I'm so mad I could sneeze (or cough), but at least it would be in the privacy of my own home, not sitting next to you at a dinner party because "I've been so looking forward to this, even though I'm sick, I just couldn't miss it."
This was pretty much the self-satisfied excuse given by the sniffling wife and her hacking husband at a sit down dinner that I attended last week. Then, I was annoyed , now sitting here writing this, having acquired their cold, I'm really steamed--and stuffed up.
When did the book, Emily Post's Etiquette, change its position on the acceptability of exposing other people to your germs, just so you could enjoy a social event? It hasn't.
Let's face it; none of us like to miss the good times. However just because you don't have a fever does not mean you've got the etiquette "A-Okay" to go to the party, and party.
It's during those first few days when you're "just coming down with something" that you're the most contagious. Oh, and saying, "Don't kiss me, I have a cold," does not magically make you a virus free zone. If you think people really do understand and don't mind; you're wrong.
According to Dr. Mary Capelli-Schellpfeffer, medical director of Loyola University Health System Occupational Health Services, people who come to work sick are more likely to hinder than help their company.
"An organization can be severely impacted by people coming to work when they're sick. We know illness can spread from person to person causing entire work groups to be impacted. But less obvious is how job performance, organization, productivity, creativity and financial stability can all be affected," said Capelli-Schellpfeffer.
People often think because they wash their hands or take over-the-counter medications, they aren't spreading the illness. Not so.
"Just being in a room and breathing when a person is sick can spread the illness not to mention coughing and sneezing. If you're sick you shouldn't be in the workplace. It interrupts business and puts others at risk of infection," said Capelli-Schellpfeffer.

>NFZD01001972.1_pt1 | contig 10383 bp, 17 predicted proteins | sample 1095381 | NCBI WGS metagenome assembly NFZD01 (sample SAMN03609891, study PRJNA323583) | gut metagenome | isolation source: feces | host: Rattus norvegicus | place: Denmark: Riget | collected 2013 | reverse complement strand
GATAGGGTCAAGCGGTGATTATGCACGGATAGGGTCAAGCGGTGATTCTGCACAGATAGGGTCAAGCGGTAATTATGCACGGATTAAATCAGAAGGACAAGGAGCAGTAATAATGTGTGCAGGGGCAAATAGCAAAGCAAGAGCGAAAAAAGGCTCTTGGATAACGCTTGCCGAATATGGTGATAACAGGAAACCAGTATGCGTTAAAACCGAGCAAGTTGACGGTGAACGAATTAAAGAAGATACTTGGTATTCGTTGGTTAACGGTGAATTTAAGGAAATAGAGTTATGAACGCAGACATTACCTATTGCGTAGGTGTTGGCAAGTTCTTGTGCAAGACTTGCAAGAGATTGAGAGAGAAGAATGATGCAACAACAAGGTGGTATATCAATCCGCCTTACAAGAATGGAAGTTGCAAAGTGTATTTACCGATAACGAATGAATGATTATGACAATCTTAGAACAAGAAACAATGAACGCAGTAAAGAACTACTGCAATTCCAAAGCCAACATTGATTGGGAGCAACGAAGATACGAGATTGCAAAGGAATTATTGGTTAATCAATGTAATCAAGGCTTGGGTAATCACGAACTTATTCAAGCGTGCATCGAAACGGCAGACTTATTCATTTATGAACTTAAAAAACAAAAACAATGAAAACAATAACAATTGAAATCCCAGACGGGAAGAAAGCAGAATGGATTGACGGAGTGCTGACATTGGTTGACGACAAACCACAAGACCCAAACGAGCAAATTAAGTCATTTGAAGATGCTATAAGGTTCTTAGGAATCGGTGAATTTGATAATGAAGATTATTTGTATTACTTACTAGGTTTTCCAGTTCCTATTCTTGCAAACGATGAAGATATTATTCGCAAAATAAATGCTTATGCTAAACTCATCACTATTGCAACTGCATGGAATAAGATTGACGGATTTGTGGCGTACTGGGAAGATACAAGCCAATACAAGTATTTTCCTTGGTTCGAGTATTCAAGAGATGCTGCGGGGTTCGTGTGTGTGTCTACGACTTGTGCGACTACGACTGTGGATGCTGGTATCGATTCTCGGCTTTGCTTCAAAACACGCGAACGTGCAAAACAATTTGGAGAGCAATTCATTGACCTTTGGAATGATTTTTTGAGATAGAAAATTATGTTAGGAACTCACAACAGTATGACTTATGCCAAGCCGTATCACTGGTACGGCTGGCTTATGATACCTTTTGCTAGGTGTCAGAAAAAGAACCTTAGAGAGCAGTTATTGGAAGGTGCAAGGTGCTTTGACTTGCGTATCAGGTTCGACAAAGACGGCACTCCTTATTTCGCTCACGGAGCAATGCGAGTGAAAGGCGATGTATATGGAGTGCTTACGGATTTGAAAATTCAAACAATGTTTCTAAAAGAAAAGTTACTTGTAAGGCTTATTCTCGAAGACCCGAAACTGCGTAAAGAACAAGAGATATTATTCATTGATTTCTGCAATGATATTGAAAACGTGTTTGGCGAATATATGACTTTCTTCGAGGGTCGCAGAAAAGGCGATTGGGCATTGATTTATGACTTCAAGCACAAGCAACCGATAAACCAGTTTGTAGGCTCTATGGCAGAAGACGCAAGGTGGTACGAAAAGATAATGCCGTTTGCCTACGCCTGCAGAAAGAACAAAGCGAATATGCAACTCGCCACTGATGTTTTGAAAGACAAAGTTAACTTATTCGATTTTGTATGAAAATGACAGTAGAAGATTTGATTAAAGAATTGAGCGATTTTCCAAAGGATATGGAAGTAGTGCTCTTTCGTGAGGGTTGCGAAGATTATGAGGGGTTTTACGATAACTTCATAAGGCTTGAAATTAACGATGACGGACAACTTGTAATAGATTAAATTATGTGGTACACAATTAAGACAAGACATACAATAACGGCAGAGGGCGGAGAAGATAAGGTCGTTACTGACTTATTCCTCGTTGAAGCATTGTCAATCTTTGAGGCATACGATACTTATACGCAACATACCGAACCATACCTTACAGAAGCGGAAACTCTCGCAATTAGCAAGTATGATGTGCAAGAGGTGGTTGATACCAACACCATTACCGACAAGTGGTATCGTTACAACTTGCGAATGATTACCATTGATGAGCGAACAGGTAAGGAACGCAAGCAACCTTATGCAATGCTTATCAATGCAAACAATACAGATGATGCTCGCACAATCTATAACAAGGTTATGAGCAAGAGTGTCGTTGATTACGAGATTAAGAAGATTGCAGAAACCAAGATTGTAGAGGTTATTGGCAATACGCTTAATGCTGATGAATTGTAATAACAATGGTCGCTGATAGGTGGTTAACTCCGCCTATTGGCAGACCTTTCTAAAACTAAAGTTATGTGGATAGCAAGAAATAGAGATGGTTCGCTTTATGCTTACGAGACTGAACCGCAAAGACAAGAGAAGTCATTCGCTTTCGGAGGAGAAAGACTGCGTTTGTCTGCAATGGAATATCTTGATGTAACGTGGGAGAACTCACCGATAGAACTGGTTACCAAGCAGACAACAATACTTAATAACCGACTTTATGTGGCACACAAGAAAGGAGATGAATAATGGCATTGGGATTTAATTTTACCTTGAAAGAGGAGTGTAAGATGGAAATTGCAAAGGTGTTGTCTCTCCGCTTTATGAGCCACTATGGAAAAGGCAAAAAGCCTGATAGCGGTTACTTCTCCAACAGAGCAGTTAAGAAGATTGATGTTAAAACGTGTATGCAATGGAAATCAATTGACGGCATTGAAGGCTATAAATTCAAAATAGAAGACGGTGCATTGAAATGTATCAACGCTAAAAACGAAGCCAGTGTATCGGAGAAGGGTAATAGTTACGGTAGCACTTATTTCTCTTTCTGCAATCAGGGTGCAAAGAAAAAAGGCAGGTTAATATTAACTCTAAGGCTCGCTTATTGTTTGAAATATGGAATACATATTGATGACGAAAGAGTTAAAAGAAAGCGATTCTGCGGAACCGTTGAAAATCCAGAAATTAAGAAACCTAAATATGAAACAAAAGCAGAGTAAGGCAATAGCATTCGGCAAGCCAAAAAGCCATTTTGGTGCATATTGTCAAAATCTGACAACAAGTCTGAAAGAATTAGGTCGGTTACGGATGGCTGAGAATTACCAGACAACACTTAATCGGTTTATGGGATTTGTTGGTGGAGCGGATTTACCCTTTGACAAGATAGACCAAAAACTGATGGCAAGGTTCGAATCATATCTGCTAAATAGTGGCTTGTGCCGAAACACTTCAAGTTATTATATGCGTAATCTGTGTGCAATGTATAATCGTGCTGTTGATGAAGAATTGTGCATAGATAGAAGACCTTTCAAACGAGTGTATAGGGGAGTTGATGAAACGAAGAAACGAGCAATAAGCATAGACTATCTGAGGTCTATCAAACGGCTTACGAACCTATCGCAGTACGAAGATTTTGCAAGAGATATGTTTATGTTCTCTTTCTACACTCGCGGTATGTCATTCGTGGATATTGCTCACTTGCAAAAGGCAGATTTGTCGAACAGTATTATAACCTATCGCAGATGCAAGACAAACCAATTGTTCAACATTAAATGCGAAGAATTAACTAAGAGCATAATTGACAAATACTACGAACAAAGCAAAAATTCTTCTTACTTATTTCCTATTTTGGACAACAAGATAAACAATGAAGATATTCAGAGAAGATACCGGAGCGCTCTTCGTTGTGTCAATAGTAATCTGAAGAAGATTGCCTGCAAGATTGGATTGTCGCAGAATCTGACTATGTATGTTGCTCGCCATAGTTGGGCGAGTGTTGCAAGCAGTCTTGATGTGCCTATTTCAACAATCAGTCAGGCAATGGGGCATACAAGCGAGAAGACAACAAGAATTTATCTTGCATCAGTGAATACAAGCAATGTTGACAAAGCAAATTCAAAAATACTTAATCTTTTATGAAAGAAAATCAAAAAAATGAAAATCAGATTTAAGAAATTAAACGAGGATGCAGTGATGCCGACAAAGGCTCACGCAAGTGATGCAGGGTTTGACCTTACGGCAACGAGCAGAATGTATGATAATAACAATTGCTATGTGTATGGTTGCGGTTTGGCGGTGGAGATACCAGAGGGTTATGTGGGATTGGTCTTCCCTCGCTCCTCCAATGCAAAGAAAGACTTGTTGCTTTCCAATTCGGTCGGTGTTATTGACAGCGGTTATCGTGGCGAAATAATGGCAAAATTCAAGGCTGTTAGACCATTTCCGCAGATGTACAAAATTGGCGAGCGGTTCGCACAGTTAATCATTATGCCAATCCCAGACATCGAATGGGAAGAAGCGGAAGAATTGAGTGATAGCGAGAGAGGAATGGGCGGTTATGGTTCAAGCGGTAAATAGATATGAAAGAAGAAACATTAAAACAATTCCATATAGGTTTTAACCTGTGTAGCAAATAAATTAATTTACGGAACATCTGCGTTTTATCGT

Sickness can interrupt productivity by creating a distraction and causing both the infected person and coworkers to focus on the illness instead of their jobs. It also blurs the lines between personal and professional lives and relationships.
"It's good for people to feel like a team and care about each other, but it's not healthy for people to be invasive of each other's privacy, including their medical privacy," said Capelli-Schellpfeffer. "It disrupts the interactions of the team and can be corrosive, even setting the stage for future judgments, misunderstandings and biases."
So for all the talk about controlling the avian flu this season, people don't even want to stay home when they have the common cold.
I realize some people don't believe that germs are the instigator of illness--they feel that a weakened immune system, due to stress, poor eating habits or a bad attitude are the culprit. I agree to a degree; these things do factor into our ability to fend off illness. Still, my morning routine of yogurt and yoga may not be enough to keep me from getting your cold--especially if you are coughing in my organic decaf coffee. So if you're sick, please--stay home. We'll all thank you.
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Karen Leland is author of Watercooler Wisdom: How Smart People Prosper in the Face of Conflict, Pressure and Change. Read more at www.karenleland.com